Regretfully, I never go to the Sundance Film Festival anymore because I need to mind the editorial store back home, knowing that our crack team of reporters and critics will be filing great scoops and reviews while freezing their butts off (sorry!).
I have lots of fond memories from the days when I frequented Park City, including the year (1989) I met and chatted up Steven Soderbergh when he premiered his directorial debut, “sex, lies, and videotape,” at the festival. Starring James Spader and Andie MacDowell, the film won the Audience Award and went on to score the Palme d’Or at Cannes, and then an Oscar nomination.
As important as all the critical acclaim, the film became a big box office hit relative to its low cost, with some $25 million in ticket sales. Why that was so vitally important was that the movie’s financial success sent a strong message to the bean counters in Hollywood that, hell, independent films can be very profitable.
Unfortunately, today, the theatrical market for indie fare is so challenged. That just kills me because we need these pictures to flourish in a world where we are barraged weekend after weekend by one mindless superhero movie after the next.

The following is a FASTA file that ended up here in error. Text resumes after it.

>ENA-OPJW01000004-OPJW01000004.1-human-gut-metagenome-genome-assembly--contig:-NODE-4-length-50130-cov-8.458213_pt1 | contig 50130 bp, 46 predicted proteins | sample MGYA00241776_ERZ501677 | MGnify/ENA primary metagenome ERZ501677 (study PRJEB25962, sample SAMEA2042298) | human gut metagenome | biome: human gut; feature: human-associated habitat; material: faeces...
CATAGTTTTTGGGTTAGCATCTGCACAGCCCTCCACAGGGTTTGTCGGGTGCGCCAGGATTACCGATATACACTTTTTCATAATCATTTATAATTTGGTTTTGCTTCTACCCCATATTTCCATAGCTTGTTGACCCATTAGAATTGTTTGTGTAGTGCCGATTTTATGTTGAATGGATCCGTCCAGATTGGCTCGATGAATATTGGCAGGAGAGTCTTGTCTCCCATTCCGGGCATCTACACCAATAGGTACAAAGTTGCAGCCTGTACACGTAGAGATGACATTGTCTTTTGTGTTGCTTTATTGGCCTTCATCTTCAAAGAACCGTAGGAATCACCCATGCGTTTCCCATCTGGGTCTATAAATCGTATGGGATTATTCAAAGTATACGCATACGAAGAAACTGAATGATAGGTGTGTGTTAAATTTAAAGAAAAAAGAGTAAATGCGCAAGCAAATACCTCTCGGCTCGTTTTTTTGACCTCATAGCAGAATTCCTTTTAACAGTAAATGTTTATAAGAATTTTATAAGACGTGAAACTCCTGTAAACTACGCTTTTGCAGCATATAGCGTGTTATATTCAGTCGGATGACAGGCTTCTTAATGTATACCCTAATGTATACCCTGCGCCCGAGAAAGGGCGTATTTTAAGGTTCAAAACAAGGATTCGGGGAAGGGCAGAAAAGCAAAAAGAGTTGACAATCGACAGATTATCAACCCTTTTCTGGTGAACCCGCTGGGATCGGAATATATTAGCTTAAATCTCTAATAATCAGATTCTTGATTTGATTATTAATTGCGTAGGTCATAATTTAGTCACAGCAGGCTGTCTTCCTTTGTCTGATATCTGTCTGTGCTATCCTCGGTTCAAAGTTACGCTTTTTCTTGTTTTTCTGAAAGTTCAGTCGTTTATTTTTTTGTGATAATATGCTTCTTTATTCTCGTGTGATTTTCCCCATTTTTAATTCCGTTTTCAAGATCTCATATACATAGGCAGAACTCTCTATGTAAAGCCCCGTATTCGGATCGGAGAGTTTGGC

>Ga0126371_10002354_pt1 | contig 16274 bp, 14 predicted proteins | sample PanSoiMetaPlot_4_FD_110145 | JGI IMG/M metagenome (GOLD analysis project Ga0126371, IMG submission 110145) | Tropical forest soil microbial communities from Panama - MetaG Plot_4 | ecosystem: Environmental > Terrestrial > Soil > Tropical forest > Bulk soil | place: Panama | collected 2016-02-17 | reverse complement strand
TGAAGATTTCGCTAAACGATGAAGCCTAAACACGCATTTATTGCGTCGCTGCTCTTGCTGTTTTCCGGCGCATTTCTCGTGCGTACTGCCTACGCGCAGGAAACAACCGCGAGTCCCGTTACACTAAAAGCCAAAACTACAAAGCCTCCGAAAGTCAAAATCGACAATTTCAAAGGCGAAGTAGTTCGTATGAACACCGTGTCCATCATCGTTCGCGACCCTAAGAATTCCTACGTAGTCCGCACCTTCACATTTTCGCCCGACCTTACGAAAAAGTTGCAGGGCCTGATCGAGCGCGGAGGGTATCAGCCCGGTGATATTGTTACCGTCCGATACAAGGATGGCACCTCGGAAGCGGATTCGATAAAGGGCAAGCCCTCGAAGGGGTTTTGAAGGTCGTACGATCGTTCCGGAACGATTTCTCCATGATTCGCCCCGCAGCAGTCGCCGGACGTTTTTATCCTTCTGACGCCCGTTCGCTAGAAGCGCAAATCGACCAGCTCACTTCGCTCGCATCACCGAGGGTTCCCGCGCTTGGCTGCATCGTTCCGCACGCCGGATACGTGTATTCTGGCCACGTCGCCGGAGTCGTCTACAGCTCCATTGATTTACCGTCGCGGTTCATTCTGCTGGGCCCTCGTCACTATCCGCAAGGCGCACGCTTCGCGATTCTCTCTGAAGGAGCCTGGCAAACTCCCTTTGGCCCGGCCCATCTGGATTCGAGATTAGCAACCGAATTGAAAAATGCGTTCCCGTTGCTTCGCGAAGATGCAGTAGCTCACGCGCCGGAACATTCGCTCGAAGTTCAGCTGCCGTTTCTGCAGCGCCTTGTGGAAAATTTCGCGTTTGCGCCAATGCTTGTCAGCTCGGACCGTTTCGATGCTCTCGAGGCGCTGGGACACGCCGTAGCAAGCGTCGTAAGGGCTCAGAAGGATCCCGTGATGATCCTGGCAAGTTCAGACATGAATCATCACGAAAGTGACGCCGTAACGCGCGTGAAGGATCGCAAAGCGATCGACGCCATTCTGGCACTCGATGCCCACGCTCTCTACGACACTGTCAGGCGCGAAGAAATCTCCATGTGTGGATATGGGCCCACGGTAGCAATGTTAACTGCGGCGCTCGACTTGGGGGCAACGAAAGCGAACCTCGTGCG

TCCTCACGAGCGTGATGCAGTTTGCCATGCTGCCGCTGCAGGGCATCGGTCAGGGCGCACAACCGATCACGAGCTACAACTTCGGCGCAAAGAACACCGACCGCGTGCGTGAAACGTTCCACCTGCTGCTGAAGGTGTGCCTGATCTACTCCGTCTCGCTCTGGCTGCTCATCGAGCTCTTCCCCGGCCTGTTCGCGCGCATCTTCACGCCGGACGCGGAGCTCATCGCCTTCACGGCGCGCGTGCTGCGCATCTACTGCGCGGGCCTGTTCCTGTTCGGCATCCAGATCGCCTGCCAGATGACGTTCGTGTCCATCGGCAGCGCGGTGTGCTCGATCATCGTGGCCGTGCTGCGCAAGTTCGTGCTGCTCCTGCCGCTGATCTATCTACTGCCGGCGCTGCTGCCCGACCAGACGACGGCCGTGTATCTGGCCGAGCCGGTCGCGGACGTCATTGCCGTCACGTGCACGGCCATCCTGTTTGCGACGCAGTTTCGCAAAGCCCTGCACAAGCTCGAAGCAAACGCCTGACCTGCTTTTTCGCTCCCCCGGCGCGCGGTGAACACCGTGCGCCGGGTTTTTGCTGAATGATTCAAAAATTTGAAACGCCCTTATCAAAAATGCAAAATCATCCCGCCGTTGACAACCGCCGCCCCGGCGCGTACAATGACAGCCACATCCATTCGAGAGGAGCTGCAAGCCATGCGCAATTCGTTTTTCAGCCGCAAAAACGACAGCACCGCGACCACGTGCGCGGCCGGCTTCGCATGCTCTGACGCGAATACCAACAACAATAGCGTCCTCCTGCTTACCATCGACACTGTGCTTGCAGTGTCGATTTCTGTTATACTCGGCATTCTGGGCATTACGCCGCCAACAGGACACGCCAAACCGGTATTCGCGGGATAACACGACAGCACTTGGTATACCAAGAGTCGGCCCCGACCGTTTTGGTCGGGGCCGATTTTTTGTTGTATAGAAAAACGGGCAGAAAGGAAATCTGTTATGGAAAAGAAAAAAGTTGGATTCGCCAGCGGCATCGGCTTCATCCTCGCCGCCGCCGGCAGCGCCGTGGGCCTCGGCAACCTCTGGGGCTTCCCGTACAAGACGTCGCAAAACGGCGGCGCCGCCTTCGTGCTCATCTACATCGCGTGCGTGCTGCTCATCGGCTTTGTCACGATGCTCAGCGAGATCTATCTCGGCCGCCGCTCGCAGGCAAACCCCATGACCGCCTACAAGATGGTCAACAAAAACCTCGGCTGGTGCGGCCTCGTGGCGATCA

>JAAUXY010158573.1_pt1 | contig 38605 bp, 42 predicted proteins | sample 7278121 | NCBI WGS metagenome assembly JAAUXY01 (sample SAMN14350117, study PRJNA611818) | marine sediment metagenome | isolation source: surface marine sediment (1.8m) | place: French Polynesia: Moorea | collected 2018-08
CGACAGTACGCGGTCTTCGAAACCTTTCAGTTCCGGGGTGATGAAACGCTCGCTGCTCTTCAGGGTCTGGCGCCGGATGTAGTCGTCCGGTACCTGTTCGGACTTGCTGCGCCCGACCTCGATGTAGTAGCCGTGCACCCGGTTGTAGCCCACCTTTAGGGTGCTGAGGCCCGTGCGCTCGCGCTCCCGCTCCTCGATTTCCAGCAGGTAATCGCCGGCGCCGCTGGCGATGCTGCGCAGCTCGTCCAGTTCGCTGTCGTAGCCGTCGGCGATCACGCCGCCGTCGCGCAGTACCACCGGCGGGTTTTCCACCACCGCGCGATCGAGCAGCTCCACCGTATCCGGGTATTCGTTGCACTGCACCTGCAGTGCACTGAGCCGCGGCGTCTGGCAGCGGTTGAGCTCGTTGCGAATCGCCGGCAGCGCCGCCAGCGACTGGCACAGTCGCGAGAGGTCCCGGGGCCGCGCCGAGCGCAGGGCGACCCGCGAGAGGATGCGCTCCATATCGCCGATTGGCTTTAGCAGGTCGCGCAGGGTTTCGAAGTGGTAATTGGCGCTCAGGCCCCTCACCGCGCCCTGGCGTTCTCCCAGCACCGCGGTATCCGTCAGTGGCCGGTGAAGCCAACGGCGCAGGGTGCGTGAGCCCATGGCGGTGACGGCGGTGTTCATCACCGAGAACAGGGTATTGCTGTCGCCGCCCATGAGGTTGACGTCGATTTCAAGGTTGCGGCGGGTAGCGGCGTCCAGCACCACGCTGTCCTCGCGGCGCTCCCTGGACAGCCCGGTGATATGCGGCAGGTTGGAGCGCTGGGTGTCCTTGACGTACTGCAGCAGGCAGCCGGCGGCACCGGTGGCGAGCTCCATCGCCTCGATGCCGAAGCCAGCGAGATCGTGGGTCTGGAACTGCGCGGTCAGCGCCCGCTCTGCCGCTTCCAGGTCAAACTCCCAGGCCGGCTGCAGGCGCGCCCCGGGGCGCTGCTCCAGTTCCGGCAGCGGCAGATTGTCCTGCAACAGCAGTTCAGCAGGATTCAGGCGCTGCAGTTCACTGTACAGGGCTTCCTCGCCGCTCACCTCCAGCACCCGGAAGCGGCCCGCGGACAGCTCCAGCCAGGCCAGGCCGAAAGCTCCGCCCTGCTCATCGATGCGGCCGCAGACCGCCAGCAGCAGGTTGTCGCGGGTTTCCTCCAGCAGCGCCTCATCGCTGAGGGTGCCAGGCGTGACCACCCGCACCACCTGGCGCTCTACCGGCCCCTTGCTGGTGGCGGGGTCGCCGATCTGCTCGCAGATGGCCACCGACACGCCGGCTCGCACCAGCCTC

What’s happened is that streaming giants Netflix and Amazon have swooped in and started paying big bucks for indie films, upsetting the ecosystem. They didn’t need these movies to be successful at the multiplex; their financial models are built on either adding subscribers or selling paper towels. In the process, indie distributors like Sony Pictures Classics, Neon and Bleecker Street are left to pick up the scraps. There are still films that break through — “The Favourite,” “Hereditary” and “Eighth Grade” — but most indie movies sort of vanish without a trace. Just look at the “big” sales from last year’s Sundance: “Blindspotting,” “Colette,” “Juliet, Naked” and “Wildlife” got solid reviews and landed sizable deals, but almost nobody went to see them in theaters. Consequently, indie distributors are struggling to decide which movies warrant theatrical releases these days, since so much streaming content is available.
Hopefully, this year’s festival will turn out creative gems that will also soar at the box office!